Judith Nasatir, who has written books with Ray Booth, Richard Mishaan and Matthew Patrick Smyth, has developed tricks of her own for taking on each designer’s distinct voice. “I tape the interviews, and then I transcribe so that I’m hearing it again and again and I can [find] patterns in speech and rhythms,” she says. “For me, what’s important is that no book sounds like any other book, because no designer is like any other designer.”
Writers know how to pull out philosophies and perspectives that the designer might not even realize they have—personal musings and reflections that transform the book from a beautiful collection of images into a nuanced keepsake. “Designers tend to think that the words don’t matter and that nobody reads these books,” laments Nasatir. “They’re coming at it from their own perspective, which is visual, but the texts are really important in clarifying for [readers] who that designer is and how that designer works.” Designers should already know this, but the devil is in the details. “Saying ‘It just works!’ doesn’t tell the reader anything useful or interesting. The more detailed you can be from the start, the better the story,” says O’Shea-Evans. “If you unearthed that original Louis XV chair at an Ohio flea market, I want to hear about it.”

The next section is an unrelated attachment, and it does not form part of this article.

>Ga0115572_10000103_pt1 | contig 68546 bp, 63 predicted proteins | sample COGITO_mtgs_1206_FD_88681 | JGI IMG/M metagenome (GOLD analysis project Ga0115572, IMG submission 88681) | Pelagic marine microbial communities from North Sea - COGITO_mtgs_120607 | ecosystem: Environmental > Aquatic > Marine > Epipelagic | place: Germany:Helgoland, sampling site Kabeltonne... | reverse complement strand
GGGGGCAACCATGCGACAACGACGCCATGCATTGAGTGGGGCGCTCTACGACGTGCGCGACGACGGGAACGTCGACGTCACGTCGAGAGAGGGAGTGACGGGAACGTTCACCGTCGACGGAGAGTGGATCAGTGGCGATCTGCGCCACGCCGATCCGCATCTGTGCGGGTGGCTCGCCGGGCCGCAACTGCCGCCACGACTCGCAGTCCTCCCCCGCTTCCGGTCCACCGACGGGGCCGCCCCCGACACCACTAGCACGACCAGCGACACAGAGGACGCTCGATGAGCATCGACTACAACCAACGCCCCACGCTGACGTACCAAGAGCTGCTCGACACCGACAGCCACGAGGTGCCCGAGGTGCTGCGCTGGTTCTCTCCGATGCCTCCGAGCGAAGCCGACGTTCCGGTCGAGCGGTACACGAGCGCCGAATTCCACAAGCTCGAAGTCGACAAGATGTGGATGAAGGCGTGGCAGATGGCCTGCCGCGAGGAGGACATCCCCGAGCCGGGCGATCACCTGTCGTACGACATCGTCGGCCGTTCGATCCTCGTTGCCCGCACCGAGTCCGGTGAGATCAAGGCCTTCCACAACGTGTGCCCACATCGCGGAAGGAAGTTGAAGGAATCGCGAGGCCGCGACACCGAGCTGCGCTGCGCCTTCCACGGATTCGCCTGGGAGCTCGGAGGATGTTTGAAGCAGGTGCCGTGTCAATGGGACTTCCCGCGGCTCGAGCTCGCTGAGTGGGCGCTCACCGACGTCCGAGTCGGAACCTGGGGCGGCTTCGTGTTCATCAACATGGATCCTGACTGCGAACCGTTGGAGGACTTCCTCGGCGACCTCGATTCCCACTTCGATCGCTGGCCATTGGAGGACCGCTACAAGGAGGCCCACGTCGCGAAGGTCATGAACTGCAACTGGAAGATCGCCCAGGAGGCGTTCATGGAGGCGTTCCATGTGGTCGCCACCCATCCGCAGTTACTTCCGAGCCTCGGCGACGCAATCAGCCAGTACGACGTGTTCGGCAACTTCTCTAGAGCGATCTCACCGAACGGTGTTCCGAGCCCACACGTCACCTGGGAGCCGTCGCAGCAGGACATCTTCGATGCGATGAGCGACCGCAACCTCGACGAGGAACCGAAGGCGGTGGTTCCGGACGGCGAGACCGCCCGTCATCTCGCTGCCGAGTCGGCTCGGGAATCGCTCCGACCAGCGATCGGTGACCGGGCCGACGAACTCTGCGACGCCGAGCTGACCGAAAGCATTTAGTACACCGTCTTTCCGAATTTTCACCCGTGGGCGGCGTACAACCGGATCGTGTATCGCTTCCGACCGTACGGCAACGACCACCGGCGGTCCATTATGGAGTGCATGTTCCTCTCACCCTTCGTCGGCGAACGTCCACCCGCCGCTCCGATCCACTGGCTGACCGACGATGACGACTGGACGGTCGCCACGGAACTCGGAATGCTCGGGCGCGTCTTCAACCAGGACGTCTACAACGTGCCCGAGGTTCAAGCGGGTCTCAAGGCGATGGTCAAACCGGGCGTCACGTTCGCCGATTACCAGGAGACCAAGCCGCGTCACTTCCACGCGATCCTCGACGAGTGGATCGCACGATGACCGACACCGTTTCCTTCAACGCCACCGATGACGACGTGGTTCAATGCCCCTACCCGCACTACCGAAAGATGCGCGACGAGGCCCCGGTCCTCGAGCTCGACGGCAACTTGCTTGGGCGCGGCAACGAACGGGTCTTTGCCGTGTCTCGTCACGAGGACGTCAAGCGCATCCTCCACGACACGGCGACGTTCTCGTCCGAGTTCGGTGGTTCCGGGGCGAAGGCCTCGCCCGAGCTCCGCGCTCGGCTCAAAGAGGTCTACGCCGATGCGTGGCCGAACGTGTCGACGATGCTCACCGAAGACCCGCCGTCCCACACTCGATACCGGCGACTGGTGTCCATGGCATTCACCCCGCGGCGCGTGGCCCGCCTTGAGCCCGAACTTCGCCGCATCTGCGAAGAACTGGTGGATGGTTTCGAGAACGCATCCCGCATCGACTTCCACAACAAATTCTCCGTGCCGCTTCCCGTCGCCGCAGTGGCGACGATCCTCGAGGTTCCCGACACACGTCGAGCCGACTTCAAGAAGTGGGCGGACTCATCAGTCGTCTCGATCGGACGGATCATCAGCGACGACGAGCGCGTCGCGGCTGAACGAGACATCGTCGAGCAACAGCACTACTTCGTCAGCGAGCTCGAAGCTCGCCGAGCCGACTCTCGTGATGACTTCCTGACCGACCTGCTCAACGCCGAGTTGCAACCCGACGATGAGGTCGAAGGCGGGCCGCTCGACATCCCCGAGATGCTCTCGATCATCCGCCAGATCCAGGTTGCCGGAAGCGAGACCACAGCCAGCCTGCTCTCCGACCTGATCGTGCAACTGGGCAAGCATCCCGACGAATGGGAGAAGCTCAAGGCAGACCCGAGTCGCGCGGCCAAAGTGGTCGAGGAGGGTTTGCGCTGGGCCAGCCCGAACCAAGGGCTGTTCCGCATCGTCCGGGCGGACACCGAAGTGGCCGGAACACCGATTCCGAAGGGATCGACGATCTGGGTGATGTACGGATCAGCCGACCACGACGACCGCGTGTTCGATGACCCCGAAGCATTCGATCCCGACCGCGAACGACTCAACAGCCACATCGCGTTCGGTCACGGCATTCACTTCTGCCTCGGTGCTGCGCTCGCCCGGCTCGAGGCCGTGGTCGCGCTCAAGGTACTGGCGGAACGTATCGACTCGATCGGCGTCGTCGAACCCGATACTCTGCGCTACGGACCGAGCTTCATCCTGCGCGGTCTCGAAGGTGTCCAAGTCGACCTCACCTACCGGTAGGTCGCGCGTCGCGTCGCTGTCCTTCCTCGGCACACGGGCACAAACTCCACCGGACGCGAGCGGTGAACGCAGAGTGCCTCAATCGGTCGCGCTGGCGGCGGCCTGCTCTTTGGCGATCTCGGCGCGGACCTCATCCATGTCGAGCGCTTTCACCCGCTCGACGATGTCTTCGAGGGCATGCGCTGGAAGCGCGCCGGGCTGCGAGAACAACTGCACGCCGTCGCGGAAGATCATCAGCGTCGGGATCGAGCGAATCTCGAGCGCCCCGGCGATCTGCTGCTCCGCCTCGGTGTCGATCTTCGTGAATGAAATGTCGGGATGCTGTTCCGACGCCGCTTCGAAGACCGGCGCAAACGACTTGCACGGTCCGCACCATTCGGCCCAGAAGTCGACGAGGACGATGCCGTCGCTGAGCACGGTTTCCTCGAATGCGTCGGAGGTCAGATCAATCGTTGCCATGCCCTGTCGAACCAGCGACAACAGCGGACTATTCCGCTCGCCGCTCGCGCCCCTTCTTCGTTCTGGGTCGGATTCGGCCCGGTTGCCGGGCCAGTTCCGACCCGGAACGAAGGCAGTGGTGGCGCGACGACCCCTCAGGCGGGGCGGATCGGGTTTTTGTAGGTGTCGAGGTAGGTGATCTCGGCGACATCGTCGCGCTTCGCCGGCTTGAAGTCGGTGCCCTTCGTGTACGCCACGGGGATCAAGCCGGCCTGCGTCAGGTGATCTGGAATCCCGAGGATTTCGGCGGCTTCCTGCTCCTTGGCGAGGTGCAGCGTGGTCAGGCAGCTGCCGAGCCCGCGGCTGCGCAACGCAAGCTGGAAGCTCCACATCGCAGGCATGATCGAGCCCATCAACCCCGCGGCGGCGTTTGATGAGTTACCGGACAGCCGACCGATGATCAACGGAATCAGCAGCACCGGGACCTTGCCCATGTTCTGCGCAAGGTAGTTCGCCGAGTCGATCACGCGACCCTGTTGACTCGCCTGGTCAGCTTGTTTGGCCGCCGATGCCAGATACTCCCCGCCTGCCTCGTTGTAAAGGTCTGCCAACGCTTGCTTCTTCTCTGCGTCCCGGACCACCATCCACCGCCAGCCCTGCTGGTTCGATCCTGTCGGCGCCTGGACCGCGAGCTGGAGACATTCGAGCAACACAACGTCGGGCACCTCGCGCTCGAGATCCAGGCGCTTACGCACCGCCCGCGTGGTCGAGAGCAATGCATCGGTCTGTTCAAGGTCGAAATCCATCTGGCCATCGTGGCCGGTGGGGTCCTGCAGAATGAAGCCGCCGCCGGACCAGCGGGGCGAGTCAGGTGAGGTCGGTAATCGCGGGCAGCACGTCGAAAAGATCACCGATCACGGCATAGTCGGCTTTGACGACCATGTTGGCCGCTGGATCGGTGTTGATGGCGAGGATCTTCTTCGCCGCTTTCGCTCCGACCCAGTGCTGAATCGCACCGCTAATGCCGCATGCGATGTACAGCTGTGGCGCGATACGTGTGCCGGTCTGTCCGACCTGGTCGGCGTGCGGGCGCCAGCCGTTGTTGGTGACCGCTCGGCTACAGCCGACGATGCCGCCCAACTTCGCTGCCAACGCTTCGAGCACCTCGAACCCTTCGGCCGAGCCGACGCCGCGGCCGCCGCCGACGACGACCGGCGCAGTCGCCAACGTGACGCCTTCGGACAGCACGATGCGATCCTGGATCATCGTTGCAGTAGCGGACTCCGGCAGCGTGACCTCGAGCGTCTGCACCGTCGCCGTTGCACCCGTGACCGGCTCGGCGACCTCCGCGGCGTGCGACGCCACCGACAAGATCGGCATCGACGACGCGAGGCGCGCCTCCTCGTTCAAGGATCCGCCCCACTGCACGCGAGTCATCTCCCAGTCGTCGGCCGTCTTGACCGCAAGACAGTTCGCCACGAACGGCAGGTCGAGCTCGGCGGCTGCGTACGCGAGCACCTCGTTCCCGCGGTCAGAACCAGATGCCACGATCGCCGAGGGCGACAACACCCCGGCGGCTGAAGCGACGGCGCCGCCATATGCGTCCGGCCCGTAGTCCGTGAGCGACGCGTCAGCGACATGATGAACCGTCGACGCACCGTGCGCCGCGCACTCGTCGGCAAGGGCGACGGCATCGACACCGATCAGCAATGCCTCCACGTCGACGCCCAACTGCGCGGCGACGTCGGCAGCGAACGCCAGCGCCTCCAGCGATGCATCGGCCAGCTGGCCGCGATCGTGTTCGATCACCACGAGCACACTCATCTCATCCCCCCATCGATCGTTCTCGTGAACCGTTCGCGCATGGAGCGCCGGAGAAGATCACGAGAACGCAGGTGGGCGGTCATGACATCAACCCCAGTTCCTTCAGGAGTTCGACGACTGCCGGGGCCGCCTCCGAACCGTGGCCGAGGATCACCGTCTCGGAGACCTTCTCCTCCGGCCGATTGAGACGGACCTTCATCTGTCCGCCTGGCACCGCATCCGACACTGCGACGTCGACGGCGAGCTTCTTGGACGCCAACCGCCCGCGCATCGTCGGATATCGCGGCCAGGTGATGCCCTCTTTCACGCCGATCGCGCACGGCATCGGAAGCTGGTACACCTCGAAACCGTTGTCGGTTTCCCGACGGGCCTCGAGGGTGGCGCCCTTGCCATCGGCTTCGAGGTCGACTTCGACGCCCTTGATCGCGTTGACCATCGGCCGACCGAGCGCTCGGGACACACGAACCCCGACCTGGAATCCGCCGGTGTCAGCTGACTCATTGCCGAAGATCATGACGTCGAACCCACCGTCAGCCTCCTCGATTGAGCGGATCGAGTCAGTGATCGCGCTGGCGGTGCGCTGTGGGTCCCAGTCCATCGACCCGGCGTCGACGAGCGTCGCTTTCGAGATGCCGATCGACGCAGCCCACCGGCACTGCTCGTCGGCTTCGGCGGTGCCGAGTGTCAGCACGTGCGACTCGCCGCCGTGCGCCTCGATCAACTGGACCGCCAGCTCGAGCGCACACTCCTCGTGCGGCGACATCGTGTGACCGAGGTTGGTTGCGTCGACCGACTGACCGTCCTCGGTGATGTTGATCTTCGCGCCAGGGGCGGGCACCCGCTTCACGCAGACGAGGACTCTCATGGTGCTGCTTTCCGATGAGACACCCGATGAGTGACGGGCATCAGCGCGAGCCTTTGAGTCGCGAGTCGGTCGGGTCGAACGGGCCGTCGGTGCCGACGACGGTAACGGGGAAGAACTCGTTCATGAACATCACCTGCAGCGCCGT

Case Study: ‘Trust Your Writer’